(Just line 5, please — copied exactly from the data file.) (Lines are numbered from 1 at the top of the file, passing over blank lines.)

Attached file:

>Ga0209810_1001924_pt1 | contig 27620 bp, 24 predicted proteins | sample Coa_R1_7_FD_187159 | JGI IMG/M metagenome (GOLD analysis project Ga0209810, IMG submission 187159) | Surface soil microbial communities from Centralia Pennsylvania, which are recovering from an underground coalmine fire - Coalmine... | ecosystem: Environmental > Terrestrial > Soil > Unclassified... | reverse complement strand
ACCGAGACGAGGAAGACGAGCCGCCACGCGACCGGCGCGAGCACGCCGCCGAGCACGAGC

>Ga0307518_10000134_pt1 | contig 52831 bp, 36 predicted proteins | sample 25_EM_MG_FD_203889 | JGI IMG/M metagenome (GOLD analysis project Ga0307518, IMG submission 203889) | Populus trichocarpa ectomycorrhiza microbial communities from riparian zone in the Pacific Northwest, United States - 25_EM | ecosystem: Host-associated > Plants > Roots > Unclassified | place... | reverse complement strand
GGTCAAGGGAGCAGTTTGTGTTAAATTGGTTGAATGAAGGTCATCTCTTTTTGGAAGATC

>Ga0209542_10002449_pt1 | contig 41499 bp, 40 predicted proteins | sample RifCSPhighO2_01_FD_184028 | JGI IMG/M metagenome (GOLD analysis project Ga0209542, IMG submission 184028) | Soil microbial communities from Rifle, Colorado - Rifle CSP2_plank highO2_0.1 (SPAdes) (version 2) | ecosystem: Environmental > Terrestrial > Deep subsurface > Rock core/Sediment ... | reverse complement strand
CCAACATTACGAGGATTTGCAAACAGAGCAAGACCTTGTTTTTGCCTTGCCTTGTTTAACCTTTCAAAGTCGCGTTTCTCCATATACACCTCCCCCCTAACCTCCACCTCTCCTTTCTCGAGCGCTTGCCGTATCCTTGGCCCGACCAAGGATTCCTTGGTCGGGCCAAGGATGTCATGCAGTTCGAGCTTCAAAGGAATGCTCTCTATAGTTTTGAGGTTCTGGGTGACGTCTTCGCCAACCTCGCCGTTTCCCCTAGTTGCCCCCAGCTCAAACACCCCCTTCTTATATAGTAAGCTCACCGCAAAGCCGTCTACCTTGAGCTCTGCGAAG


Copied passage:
>Ga0209542_10002449_pt1 | contig 41499 bp, 40 predicted proteins | sample RifCSPhighO2_01_FD_184028 | JGI IMG/M metagenome (GOLD analysis project Ga0209542, IMG submission 184028) | Soil microbial communities from Rifle, Colorado - Rifle CSP2_plank highO2_0.1 (SPAdes) (version 2) | ecosystem: Environmental > Terrestrial > Deep subsurface > Rock core/Sediment ... | reverse complement strand